New MMPC Threat Report on Rootkits Now Available

This week the Microsoft Malware Protection Center (MMPC) published a new threat report focused on Rootkits. A rootkit is a suite of tools used by attackers to provide stealth capabilities to malware. The typical goal of a rootkit is to enable malware to remain undetected on a system for as long as possible, in order to facilitate the theft of sensitive data, change computer settings, or compromise system resources.

I remember back in 2003 when I was the Technical Lead on the Product Support Services Security Incident Response team here at Microsoft, rootkits were considered by many as only theoretically possible.  During the course of an investigation on a system that would “blue screen” periodically, a strange process was discovered running on the system during a live debug session.  The process was hooking the list of running processes on the system and taking itself out of the list and then returning the new list to applications that were asking for it.  The blue screen was the result of a bug in the driver that started the process.  The bug only manifested once in a while at a random time, making it challenging to find and debug.  A few of us on the Incident Response team, including Rob Hensing and Lee Yan, shared the results of the investigation with many people inside Microsoft in an effort to show people that rootkits were not only theoretically possible, but actively being used in the wild.  Lee Yan worked tirelessly on tools that detected rootkits, with great success.  In a short period, we began to see a variety of rootkits being used in the wild.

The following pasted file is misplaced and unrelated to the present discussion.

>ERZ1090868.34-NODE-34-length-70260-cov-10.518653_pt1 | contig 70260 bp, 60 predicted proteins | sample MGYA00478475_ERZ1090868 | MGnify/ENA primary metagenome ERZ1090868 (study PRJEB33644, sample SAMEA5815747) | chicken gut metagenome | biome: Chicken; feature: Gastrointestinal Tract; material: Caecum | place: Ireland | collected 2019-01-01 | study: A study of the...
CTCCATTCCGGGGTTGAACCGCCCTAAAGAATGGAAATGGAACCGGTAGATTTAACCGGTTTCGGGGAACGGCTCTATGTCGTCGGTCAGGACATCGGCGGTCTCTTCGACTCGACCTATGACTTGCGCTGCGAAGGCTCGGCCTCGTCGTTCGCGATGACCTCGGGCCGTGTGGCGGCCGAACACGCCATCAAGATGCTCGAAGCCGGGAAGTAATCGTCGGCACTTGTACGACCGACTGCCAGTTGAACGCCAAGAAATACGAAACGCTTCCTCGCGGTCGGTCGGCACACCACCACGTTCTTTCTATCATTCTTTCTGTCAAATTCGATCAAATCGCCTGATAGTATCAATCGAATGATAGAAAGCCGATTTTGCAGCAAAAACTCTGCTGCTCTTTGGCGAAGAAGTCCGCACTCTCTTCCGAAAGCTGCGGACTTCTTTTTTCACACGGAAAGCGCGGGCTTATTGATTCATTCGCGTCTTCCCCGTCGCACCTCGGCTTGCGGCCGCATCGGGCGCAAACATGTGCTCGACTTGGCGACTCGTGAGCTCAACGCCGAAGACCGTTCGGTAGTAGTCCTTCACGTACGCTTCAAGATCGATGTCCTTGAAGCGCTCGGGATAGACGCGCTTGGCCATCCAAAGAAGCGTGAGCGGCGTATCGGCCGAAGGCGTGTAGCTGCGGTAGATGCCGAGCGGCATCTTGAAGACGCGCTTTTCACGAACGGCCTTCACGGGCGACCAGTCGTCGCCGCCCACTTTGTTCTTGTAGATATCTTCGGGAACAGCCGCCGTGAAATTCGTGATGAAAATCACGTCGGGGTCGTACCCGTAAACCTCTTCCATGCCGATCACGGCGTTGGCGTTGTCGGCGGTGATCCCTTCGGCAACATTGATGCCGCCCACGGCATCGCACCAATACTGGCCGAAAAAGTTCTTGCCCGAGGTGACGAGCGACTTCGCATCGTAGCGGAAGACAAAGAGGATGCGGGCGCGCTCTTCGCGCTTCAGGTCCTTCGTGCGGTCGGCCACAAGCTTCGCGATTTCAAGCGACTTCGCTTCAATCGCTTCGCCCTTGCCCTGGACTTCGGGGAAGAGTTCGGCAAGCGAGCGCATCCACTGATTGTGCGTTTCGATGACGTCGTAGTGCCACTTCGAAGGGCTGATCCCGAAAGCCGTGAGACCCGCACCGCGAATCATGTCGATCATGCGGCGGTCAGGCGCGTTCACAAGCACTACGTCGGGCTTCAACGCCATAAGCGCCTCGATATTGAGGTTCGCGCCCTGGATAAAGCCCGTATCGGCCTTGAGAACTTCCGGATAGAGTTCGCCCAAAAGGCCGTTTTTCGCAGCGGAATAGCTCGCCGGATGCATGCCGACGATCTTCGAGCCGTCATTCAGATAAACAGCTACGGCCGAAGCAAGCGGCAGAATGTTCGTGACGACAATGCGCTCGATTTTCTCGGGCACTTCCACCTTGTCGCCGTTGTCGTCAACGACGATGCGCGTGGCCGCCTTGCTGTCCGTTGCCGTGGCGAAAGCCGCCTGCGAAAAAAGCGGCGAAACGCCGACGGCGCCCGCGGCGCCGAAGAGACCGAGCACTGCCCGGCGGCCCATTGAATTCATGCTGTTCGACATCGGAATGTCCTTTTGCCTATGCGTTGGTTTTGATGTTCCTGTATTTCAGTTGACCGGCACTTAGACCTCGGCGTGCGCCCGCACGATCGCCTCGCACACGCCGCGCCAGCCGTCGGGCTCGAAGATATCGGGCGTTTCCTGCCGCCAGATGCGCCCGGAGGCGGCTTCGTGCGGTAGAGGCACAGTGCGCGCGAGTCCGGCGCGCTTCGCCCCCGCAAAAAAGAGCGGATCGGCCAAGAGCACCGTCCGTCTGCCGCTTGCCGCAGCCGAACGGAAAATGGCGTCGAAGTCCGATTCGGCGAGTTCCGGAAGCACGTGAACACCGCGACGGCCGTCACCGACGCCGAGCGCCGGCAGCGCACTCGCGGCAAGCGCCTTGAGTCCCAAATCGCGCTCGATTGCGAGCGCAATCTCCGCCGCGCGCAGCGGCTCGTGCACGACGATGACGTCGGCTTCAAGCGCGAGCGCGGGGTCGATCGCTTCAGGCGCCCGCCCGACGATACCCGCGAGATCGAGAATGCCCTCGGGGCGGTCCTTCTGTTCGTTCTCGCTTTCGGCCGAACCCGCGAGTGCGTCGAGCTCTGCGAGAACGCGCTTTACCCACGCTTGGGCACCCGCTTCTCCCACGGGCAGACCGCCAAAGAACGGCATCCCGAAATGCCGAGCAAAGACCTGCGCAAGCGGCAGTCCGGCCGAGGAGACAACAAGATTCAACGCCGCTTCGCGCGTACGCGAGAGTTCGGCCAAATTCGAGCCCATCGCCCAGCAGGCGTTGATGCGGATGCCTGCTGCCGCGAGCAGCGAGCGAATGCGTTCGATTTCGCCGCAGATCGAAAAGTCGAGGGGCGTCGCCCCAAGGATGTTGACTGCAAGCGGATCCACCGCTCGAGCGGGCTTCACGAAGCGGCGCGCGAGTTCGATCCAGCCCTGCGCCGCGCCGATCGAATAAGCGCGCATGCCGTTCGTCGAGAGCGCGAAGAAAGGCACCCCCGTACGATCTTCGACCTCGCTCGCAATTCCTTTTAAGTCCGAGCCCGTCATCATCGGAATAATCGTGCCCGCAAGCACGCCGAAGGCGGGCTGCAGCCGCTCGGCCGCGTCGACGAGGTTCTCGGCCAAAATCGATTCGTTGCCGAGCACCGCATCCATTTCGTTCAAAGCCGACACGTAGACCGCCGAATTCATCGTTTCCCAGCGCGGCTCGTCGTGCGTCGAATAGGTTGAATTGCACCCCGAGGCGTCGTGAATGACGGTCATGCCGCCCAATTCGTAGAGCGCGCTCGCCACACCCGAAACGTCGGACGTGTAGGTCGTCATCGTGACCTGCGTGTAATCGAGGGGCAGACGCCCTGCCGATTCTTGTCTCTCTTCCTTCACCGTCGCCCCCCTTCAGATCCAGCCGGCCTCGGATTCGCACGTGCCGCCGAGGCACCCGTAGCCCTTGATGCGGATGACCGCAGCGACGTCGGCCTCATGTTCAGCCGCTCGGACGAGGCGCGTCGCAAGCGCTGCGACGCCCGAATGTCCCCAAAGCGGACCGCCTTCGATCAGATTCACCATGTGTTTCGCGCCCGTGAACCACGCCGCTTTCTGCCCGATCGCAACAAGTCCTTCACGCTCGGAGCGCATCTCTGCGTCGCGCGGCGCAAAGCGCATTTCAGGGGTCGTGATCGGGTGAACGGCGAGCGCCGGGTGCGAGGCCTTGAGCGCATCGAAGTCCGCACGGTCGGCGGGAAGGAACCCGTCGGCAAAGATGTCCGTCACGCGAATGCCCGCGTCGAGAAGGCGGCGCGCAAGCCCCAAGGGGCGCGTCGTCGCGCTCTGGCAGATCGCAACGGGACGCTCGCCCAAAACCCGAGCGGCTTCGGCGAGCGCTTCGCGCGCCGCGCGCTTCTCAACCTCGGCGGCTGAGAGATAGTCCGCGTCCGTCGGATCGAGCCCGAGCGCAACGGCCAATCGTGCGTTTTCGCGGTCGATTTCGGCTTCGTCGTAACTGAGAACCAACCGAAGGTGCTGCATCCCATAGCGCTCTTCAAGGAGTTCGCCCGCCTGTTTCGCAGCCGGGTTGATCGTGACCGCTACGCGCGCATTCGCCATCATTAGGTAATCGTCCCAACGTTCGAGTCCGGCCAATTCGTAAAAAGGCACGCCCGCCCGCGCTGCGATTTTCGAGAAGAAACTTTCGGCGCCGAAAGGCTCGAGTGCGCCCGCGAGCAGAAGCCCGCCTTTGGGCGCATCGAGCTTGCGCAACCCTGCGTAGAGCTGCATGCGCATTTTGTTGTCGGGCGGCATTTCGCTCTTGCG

Fast forward a decade.  Today several prevalent malware families employ rootkits – some examples include Win32/Alureon, Win32/Rustock, Win32/Sinowal, and Win32/Cutwail.

The Microsoft Malware Protection Center (MMPC) has published a new threat report on Rootkits and how they work.  This threat report is recommended reading for those people looking to better understand how malware families use rootkits to avoid detection and how to protect themselves from this type of threat.

You can download the paper from here: http://download.microsoft.com/download/D/2/C/D2C47748-0310-4D6F-AC72-3D298BE58108/Microsoft%20Malware%20Protection%20Center%20Threat%20Report%20Rootkits_English.pdf

Tim Rains
Director
Trustworthy Computing

 

 

About the Author
Tim Rains

Director, Trustworthy Computing

Tim Rains has over 20 years of experience in the technology industry across several disciplines including engineering, consulting, and marketing communications roles. He currently manages security marketing and corporate communications in the Trustworthy Computing division at Microsoft. His expertise ranges Read more »